Wednesday, August 3, 2011

CDC Propaganda Gets Wide Visibility; National Library of Medicine Assists

The CDC’s dangerously misleading position on smokeless tobacco has been given fresh exposure, thanks to a widely syndicated July 28 news brief from the writers at Health Day (here). Among a broad range of media and web sites republishing the hit piece was the federal government’s National Library of Medicine (here) -- an agency that purports to provide “trusted health information” that is “authoritative,” “reliable” and “up-to-date.” Their seeming endorsement of this anti-tobacco propaganda belies their credibility.

Following is the Health Day screed, interspersed with my factual statements in bold.

Health Tip: Smokeless Tobacco Isn't a Safe Alternative

CDC: It can cause cancer, oral health issues and nicotine addiction

(HealthDay News) -- Some people may think smokeless tobacco is a safer alternative to cigarettes, but experts at the U.S. Centers for Disease Control and Prevention want to nip that idea in the bud.

The CDC acknowledges that it wants to get rid of a concept that is scientifically proven and has the potential to save millions of lives.

The CDC mentions these health issues that can stem from smokeless tobacco use:
Cancer, notably oral cancer.

The oral cancer risk from modern smokeless products is not “notable” at all. It’s insignificant, as documented previously in this blog (here).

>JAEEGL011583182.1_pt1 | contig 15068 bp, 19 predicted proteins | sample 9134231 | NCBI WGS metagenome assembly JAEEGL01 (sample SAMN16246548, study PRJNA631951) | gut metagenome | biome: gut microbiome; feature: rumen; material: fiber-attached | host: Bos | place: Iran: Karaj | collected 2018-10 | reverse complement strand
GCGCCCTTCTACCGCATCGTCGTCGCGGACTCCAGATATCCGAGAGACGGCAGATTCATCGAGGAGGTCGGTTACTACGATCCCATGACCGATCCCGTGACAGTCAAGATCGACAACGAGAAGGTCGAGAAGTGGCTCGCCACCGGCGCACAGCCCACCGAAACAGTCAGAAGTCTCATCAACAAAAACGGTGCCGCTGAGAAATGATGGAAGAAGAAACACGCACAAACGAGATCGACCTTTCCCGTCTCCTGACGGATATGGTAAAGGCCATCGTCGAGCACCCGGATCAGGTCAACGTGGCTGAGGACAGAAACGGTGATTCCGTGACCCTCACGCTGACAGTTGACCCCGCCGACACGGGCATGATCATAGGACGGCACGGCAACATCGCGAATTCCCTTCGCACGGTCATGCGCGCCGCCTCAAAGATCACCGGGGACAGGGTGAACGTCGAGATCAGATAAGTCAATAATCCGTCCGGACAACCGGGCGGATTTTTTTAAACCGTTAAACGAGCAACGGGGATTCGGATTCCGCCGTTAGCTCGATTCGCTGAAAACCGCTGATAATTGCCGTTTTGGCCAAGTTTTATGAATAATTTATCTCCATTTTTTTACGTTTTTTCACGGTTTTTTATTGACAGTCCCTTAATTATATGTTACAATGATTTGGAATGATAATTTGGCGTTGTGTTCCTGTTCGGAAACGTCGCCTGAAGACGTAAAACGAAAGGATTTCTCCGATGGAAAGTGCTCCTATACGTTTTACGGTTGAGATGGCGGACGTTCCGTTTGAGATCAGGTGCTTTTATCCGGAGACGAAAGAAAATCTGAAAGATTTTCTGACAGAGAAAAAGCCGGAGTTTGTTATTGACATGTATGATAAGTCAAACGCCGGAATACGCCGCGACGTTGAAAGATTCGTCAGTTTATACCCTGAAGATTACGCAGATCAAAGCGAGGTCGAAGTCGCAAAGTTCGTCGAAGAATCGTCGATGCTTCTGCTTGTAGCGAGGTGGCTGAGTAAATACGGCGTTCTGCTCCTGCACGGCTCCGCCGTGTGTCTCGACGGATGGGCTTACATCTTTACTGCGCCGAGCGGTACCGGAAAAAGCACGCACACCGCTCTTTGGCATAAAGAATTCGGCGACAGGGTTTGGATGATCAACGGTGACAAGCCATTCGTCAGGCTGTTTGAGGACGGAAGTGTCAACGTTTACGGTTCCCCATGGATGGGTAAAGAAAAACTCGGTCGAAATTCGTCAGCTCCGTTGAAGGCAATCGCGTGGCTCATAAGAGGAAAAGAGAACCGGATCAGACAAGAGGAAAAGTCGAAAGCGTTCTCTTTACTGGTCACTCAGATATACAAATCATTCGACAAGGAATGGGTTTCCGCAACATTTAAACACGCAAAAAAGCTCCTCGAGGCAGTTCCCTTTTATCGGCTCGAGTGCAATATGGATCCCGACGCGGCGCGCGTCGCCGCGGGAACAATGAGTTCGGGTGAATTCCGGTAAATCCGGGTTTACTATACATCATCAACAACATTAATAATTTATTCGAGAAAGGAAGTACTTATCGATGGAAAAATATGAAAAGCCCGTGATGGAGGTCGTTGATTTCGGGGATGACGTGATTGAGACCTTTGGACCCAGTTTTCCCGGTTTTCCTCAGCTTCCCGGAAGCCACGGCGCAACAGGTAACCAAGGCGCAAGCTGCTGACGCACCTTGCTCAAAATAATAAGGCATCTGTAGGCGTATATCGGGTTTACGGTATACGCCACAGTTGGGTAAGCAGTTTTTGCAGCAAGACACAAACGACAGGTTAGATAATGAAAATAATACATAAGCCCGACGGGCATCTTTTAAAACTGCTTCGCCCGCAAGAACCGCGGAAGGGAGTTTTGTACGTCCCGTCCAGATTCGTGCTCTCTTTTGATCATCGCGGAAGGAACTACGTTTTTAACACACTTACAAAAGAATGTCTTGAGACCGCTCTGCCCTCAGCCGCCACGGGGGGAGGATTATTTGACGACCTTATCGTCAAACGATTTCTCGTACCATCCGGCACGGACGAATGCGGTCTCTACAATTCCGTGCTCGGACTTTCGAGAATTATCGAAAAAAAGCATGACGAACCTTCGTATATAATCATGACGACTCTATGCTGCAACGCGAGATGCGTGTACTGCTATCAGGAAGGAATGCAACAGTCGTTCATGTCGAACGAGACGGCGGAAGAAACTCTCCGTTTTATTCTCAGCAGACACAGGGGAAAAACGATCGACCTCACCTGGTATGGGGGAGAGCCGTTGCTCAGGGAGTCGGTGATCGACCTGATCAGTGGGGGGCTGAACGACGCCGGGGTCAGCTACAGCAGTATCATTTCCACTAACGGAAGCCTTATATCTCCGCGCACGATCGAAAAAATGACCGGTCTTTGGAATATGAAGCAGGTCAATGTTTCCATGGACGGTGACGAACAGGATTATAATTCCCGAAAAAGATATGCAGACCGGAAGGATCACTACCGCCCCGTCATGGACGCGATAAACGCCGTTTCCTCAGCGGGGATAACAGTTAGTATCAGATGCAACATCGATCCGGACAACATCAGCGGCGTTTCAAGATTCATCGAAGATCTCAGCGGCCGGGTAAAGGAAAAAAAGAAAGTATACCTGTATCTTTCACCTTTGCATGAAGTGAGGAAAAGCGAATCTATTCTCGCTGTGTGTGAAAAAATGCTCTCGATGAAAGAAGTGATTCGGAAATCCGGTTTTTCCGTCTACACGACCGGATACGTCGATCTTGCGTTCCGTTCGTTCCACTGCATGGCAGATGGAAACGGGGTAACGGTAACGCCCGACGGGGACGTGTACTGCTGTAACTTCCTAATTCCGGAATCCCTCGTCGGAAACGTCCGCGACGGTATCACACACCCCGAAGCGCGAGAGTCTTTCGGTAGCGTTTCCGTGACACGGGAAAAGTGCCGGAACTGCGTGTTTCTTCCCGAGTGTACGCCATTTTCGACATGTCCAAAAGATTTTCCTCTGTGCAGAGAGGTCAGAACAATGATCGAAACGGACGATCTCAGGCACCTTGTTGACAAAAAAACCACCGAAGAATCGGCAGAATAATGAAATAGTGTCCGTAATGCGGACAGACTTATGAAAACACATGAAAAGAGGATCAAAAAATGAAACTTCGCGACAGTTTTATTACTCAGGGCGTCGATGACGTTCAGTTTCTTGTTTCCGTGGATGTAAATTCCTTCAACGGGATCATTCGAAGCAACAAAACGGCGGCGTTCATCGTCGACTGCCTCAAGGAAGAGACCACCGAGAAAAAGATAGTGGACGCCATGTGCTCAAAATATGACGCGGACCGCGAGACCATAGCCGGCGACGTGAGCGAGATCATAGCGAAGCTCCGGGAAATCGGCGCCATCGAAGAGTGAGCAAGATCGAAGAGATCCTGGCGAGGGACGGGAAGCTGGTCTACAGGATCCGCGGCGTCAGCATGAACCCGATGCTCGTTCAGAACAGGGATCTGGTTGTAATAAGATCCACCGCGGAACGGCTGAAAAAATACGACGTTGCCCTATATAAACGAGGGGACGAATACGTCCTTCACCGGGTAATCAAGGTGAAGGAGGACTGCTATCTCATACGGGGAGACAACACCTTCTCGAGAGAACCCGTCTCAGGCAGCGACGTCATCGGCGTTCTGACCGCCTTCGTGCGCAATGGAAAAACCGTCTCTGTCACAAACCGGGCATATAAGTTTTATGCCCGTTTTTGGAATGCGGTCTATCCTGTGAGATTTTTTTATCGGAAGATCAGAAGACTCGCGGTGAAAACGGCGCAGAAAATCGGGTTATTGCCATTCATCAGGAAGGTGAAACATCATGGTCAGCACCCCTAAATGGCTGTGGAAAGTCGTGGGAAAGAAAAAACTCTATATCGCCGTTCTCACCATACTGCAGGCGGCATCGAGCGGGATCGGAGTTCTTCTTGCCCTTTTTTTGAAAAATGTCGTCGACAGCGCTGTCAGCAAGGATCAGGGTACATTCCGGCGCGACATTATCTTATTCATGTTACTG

Tooth decay, gum disease, receding gums and other oral health problems.

There is “virtually no scientific evidence that smokeless tobacco was an independent risk factor for any dental problem.” It is beyond comprehension that the CDC continues to spew misinformation about dental problems that don’t exist. See my blog entry (here).

If you're pregnant, increased risk of complications, including preeclampsia, low birth weight and premature birth.

This is the only sentence in the release that comes close to being accurate. As I documented previously (here and here), smokeless tobacco use may present risks to the developing baby. All forms of nicotine should be avoided during pregnancy, but the highest risks for a developing baby are associated with maternal smoking.

Fertility problems in men, including abnormal sperm and lower sperm count.

This appears to be another stretch of CDC officials’ imagination. A search of the medical literature reveals two studies relating to smokeless tobacco use and infertility. One, published in 1987 (here), concluded that “tobacco use by chewing or smoking is not associated with impaired semen quality in males selected from an idiopathically hypofertile population.” A second study (here) found some problems among smokeless users in India, data related to a form of tobacco that is neither relevant nor applicable to use of modern Swedish or American smokeless products.

Addiction to nicotine and increased likelihood of becoming a cigarette smoker.

Smokeless tobacco is addictive, and an excellent substitute for cigarettes, but the allegation that smokeless use is a gateway to smoking is a complete fabrication, as I discussed previously (here).

By providing such gross distortions of the truth to smokers and the media, the CDC and NLM undermine their institutional credibility. The public expects these agencies to offer accurate information about infectious diseases, injuries, vaccination, health statistics and more. CDC Director Thomas Frieden ought to be outraged over the distortions and fabrications being promulgated by his personnel.

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